Soon, your palm will become an invisible phone

CIOL Bureau
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LONDON: Just imagine this. Your cellphone rings and you just press on your palm to receive or reject the call. Height of imagination, isn't it? But a group of researchers have made this imagination into reality.

Researchers in Germany are now working on a system that would let you perform such actions without even holding the phone — instead you'd tap your palm, and the movements would be interpreted by an "imaginary phone" system that would relay the request to your actual phone, according to 'Technology Review'.


For this to work you'd need two things: people who know precisely where the apps are on their physical phone, and a technology that can sense where they are pressing on their hand so a computer can respond and send commands to your phone — wherever it is, says The new Scientist.

Also read: Soon your voice will recharge your cellphone 

To find out how well people know their modern touchscreen phones, the Potsdam trio recruited 12 volunteers from among the iPhone users they spotted in their cafeteria and tested how well they knew the position of their favoured apps without their phone.


"We found 68 per cent of iPhone users can locate the majority of their home screen apps on their hand. This means that iPhone use inadvertently prepares users for the use of an imaginary version," New Scientist quoted Patrick Baudisch, professor of computer science at the Hasso Plattner Institute in Potsdam, as saying.

Imaginary phone based on 'depth cameras'

This concept of an imaginary phone is based on "depth cameras" — similar to those at the heart of Microsoft's Kinect motion-sensing gaming system — which is used to detect where someone is pressing on their palm. Then, the software interprets finger positions and movements and correlates it to the position of icons on a person's iPhone.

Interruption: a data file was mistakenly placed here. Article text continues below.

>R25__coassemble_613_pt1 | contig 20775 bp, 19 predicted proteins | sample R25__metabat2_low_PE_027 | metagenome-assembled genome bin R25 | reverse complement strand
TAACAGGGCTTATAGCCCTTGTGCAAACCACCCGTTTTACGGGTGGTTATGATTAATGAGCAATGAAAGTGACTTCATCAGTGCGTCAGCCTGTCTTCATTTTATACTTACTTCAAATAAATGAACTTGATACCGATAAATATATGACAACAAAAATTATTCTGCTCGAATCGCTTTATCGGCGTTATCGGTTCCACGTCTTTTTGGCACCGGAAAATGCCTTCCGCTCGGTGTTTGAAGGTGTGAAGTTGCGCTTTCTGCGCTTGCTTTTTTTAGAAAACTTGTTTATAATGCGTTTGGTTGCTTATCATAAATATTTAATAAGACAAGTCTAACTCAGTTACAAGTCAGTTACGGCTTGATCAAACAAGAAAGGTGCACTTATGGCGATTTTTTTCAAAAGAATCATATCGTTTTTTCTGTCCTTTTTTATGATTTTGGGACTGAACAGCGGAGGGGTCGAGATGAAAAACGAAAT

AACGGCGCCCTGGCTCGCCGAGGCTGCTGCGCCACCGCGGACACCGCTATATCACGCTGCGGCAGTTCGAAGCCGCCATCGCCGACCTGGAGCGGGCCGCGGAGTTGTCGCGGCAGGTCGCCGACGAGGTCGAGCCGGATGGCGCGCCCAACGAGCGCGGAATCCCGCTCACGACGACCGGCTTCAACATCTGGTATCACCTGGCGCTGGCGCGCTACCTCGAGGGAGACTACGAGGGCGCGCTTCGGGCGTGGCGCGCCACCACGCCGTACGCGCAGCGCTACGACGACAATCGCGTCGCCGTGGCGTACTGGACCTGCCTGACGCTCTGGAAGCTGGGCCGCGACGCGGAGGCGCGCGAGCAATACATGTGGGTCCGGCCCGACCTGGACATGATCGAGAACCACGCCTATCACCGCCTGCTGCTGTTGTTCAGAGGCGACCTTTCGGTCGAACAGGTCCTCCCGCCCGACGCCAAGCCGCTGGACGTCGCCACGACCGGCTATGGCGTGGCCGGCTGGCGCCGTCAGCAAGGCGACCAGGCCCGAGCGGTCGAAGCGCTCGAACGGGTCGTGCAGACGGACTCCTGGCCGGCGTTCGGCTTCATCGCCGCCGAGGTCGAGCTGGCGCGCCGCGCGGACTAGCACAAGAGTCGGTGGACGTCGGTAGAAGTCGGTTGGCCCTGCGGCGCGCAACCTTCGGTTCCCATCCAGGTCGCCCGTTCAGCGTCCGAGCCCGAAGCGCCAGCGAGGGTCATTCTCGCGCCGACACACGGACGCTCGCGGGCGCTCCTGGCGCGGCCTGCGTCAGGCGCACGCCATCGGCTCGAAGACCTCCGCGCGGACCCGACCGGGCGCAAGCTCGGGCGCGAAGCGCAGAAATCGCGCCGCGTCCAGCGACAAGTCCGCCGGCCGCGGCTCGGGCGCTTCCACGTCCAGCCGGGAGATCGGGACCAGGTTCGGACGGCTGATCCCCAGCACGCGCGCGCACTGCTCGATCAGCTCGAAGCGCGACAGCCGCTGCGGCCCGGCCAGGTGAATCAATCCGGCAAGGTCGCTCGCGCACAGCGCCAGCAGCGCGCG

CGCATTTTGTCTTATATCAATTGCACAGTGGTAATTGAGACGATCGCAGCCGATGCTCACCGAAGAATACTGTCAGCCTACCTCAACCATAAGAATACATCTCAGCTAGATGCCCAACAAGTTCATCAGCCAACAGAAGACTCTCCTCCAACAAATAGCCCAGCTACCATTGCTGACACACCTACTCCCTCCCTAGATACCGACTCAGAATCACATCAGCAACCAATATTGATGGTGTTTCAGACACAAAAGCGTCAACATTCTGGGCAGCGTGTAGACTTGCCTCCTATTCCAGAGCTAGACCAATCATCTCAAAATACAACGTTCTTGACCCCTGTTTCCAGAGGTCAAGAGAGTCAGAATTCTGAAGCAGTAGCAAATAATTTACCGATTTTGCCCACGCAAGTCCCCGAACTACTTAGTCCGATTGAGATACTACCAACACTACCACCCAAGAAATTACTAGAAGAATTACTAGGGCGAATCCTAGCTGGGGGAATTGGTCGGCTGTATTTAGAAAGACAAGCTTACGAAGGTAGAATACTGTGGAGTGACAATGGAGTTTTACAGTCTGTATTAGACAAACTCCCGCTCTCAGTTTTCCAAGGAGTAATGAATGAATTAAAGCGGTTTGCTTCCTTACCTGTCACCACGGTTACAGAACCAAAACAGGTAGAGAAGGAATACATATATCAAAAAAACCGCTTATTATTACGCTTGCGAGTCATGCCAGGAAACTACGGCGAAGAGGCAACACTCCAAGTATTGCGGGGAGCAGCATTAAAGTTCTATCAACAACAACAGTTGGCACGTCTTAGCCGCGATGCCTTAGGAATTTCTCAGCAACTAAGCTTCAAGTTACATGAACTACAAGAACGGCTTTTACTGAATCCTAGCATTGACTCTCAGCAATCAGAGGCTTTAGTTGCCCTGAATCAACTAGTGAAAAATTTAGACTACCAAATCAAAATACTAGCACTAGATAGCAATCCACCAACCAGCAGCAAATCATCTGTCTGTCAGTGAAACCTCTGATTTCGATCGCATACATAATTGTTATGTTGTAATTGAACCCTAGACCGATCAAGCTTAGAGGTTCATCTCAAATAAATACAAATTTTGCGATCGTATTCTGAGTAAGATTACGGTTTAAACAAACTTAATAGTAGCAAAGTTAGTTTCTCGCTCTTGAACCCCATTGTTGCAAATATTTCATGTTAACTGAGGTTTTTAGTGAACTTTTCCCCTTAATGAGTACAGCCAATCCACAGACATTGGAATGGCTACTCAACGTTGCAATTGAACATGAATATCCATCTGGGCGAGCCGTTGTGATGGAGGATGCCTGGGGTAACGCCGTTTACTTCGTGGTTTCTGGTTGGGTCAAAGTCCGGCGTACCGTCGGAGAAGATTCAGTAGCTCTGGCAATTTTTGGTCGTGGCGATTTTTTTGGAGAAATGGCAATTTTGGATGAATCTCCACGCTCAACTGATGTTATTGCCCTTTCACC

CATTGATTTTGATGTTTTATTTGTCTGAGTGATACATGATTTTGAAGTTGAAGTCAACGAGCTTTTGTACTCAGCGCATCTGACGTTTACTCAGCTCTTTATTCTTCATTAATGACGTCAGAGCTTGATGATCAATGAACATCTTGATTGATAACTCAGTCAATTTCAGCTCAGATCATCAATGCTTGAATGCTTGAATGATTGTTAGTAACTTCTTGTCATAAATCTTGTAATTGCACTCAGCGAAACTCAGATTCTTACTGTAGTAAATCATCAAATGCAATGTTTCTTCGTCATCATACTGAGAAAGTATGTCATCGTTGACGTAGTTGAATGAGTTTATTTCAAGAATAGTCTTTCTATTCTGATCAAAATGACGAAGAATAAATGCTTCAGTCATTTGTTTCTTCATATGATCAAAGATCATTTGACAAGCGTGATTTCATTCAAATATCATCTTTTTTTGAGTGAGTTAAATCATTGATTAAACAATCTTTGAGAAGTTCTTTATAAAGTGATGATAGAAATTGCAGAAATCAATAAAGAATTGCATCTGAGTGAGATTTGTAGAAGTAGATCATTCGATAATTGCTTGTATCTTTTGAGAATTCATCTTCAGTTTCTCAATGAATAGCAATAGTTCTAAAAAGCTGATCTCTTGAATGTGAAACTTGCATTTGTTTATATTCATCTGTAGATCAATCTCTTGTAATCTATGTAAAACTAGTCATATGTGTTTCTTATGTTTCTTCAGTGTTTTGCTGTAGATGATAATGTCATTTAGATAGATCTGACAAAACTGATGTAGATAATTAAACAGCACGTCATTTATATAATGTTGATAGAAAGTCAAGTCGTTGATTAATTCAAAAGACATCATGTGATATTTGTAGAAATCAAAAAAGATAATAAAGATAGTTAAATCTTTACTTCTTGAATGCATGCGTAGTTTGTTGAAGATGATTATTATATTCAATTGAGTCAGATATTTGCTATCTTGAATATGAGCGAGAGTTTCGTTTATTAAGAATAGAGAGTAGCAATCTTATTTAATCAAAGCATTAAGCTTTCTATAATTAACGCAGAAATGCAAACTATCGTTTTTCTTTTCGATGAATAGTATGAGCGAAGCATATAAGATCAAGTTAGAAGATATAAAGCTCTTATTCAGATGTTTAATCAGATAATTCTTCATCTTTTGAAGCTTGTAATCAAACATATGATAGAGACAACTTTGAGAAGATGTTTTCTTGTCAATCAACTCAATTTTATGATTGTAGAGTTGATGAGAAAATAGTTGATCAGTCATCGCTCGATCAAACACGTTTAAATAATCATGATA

The depth camera they used in their tests is a "time-of-flight" device that flashes an invisible infrared pattern on the scene and which uses ultrafast receiver circuitry to time how long it takes the light bathing different parts of the scene to be returned to a sensor, said New Scientist.

“We envision that users will initially use imaginary phones as a shortcut to operate the physical phones in their pockets. As users get more experienced, it might even become possible to leave the device at home and spend the day ‘all-imaginary'."

At this stage, answering calls on the phone would still require the physical device — but it would be possible to access apps and forward calls to voicemail with the imaginary version, said New Scientist.


In a study that has been submitted to the User Interface Software and Technology conference in October, the researchers found that participants could accurately recall the position of about two-thirds of their iPhone apps on a blank phone and with similar accuracy on their palm, according to Technology Review. The position of apps used more frequently was recalled with up to 80 per cent accuracy.

Gustafson's research is not limited to cellphone only. Now he is working out how a TV remote control could be replaced by an imaginary zapper, said the report.

The great idea is somewhat reminiscent of the 'SixthSense' developed by Pranav Mistry.